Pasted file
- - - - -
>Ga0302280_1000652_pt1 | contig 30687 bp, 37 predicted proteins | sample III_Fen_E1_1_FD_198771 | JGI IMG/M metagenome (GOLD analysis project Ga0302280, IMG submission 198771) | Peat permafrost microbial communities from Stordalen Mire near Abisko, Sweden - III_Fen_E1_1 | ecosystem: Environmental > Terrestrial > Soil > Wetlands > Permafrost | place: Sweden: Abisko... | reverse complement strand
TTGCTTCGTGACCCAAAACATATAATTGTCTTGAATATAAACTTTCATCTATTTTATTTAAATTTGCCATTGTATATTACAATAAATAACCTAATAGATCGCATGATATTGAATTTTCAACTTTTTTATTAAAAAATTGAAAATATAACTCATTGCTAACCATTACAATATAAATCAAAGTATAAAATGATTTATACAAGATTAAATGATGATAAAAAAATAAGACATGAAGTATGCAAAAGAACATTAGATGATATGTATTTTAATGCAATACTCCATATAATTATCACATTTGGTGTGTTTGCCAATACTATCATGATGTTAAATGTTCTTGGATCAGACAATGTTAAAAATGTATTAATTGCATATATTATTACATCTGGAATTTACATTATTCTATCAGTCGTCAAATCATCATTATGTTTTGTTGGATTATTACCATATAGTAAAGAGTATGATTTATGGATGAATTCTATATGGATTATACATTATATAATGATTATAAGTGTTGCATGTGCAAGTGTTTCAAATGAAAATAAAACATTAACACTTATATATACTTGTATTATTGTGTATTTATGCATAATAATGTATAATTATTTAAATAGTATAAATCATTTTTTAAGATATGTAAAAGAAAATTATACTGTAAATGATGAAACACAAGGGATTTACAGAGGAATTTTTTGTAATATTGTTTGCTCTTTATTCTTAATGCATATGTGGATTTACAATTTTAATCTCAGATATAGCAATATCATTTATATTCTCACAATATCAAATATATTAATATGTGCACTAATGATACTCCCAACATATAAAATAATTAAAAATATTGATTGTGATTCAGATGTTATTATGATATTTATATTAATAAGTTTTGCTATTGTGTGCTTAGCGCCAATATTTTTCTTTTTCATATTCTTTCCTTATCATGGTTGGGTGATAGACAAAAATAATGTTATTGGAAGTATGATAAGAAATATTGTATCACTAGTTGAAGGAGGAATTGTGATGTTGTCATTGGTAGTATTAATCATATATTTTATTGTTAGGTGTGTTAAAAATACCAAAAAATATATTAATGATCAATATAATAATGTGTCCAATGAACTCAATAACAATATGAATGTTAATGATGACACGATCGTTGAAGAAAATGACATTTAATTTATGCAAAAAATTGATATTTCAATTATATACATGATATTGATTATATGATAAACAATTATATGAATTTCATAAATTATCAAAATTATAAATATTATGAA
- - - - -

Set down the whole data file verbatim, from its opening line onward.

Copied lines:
>Ga0302280_1000652_pt1 | contig 30687 bp, 37 predicted proteins | sample III_Fen_E1_1_FD_198771 | JGI IMG/M metagenome (GOLD analysis project Ga0302280, IMG submission 198771) | Peat permafrost microbial communities from Stordalen Mire near Abisko, Sweden - III_Fen_E1_1 | ecosystem: Environmental > Terrestrial > Soil > Wetlands > Permafrost | place: Sweden: Abisko... | reverse complement strand
TTGCTTCGTGACCCAAAACATATAATTGTCTTGAATATAAACTTTCATCTATTTTATTTAAATTTGCCATTGTATATTACAATAAATAACCTAATAGATCGCATGATATTGAATTTTCAACTTTTTTATTAAAAAATTGAAAATATAACTCATTGCTAACCATTACAATATAAATCAAAGTATAAAATGATTTATACAAGATTAAATGATGATAAAAAAATAAGACATGAAGTATGCAAAAGAACATTAGATGATATGTATTTTAATGCAATACTCCATATAATTATCACATTTGGTGTGTTTGCCAATACTATCATGATGTTAAATGTTCTTGGATCAGACAATGTTAAAAATGTATTAATTGCATATATTATTACATCTGGAATTTACATTATTCTATCAGTCGTCAAATCATCATTATGTTTTGTTGGATTATTACCATATAGTAAAGAGTATGATTTATGGATGAATTCTATATGGATTATACATTATATAATGATTATAAGTGTTGCATGTGCAAGTGTTTCAAATGAAAATAAAACATTAACACTTATATATACTTGTATTATTGTGTATTTATGCATAATAATGTATAATTATTTAAATAGTATAAATCATTTTTTAAGATATGTAAAAGAAAATTATACTGTAAATGATGAAACACAAGGGATTTACAGAGGAATTTTTTGTAATATTGTTTGCTCTTTATTCTTAATGCATATGTGGATTTACAATTTTAATCTCAGATATAGCAATATCATTTATATTCTCACAATATCAAATATATTAATATGTGCACTAATGATACTCCCAACATATAAAATAATTAAAAATATTGATTGTGATTCAGATGTTATTATGATATTTATATTAATAAGTTTTGCTATTGTGTGCTTAGCGCCAATATTTTTCTTTTTCATATTCTTTCCTTATCATGGTTGGGTGATAGACAAAAATAATGTTATTGGAAGTATGATAAGAAATATTGTATCACTAGTTGAAGGAGGAATTGTGATGTTGTCATTGGTAGTATTAATCATATATTTTATTGTTAGGTGTGTTAAAAATACCAAAAAATATATTAATGATCAATATAATAATGTGTCCAATGAACTCAATAACAATATGAATGTTAATGATGACACGATCGTTGAAGAAAATGACATTTAATTTATGCAAAAAATTGATATTTCAATTATATACATGATATTGATTATATGATAAACAATTATATGAATTTCATAAATTATCAAAATTATAAATATTATGAA